“These awards,” noted Kane, “act as a life-changing financial catalyst for the hundreds of textile artists who have participated over the years and they raise the self-esteem of these indigenous artists, whose rich culture went underappreciated for decades.”
In the meantime, the 9th annual festivities take place Sept. 3, 2013, in Chinchero, Peru. The awards program was established by Culture Xplorers in collaboration with Nilda Callañaupa, director of the Center for Traditional Textiles of Cusco, a store and museum. The participation of indigenous weavers has grown from five communities in year one to today’s nine communities with more than 600 weavers competing for pride and prizes.
Annually 30 winners share an annual prize pool that has grown to over $6,000. Callañaupa and the CTTC cooperative's leaders in each of the nine participating communities serve as judges. They also facilitate four wool dyeing workshops annually that bring together weavers who might otherwise be unable to access the naturally occurring substances for dyes that are derived in low altitudes.
Nilda Callañaupa is a National Geographic grantee, author and recognized leader in the decades-long effort to resuscitate the 2,000 year old Andean weaving tradition. From the Quechua-speaking community of Chinchero, she works to rally people into the competition. She often speaks at museums and universities worldwide on the Andean textile arts.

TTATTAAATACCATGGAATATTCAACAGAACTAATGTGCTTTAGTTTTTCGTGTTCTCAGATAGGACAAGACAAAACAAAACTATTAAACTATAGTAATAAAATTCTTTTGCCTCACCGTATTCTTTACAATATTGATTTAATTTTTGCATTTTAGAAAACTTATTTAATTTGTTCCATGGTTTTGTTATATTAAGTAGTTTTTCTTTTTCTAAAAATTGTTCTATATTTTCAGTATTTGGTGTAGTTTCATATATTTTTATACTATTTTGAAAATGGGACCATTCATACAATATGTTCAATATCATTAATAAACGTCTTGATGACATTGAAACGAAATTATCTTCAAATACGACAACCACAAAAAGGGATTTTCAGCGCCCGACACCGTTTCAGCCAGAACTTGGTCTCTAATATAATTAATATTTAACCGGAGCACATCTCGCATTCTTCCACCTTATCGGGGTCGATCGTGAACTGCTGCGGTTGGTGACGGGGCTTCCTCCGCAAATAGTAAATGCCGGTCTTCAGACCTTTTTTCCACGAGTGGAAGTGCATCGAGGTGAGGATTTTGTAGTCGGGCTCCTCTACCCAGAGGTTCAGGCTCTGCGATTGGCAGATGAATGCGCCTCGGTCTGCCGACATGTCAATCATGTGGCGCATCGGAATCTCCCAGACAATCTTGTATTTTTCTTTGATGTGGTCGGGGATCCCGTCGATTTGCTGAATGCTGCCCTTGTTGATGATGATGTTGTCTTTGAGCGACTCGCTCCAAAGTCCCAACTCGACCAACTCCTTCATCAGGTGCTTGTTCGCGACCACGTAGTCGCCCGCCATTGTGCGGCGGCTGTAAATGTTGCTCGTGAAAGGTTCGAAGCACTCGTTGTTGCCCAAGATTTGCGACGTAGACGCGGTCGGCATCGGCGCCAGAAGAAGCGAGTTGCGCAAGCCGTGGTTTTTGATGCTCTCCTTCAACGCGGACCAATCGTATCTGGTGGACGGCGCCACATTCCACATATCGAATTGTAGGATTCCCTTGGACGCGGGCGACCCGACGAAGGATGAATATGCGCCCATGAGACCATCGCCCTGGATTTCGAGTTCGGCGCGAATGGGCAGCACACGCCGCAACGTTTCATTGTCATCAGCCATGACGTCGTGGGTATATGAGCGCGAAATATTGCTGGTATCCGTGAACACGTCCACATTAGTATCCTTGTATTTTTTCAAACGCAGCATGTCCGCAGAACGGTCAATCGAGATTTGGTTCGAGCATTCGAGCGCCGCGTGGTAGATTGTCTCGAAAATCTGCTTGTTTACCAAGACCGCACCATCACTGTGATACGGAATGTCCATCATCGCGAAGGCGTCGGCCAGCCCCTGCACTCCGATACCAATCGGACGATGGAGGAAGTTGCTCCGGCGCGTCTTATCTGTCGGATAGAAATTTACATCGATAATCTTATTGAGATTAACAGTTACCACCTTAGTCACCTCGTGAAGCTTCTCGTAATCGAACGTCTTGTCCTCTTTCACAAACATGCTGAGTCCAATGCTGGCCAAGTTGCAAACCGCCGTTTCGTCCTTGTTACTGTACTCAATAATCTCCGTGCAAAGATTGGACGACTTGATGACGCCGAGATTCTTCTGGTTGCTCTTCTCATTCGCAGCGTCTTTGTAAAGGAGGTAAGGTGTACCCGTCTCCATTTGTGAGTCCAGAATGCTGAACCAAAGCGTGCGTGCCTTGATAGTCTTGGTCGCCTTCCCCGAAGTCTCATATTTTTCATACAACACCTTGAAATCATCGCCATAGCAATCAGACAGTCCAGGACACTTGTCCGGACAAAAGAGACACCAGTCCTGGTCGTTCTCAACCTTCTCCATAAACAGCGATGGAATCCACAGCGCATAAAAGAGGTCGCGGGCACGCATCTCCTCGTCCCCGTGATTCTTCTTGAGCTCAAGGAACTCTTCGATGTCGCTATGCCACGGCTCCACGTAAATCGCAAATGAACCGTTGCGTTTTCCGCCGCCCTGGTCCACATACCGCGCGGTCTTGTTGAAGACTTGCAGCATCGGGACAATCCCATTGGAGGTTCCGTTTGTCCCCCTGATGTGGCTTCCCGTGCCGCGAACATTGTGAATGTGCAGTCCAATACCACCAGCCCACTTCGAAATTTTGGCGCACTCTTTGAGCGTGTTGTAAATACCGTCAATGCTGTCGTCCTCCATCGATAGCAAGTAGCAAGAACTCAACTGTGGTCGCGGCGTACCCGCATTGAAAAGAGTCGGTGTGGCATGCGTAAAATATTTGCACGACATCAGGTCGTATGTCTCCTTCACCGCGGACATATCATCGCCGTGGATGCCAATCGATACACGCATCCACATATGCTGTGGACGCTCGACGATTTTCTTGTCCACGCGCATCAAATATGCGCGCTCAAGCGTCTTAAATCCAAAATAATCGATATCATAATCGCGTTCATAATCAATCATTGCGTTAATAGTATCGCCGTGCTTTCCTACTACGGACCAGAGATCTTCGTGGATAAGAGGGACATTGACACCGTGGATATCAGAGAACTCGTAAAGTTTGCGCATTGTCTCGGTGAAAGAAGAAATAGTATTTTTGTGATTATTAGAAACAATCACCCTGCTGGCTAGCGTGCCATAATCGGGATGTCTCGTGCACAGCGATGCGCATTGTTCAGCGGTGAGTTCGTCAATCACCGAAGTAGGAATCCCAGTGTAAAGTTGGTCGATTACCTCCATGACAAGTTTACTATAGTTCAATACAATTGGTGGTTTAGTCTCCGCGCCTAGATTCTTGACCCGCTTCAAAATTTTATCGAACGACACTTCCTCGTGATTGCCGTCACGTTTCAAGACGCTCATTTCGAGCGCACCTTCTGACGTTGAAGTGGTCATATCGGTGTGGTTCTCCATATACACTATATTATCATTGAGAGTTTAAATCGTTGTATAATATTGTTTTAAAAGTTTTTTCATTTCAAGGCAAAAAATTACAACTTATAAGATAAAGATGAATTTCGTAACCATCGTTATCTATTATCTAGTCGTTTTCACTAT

“The deep-rooted, long-term partnership between Culture Xplorers and the CTTC is an international model for how conscious travel companies can make a lasting and positive impact on local communities while fostering the rich living traditions that make each destination unique,” said Kane, adding that he believed this program is unique in South America. “We hope that by announcing the 2014 date now that people interested in culture, creative communities and textiles will plan to join the 10th anniversary.”
An ongoing challenge for a weaver is finding new inspiration for creating fine textiles. An overall goal of the weaving exhibitions is to encourage younger generations to take up weaving. An estimated 50 children show their weaving prowess as well in a children’s category.
Said Dr. Charles Stanish, Director, Cotsen Institute of Archaeology at the University of California Los Angeles, “In the last 20 years of my adult life I've seen the world globalize and homogenize to the point where you can go almost anywhere and see the same thing. We have these horribly similar cultures. So I think that one of the great responsibilities of people inour professions is to preserve and document the cultural diversity of the world."
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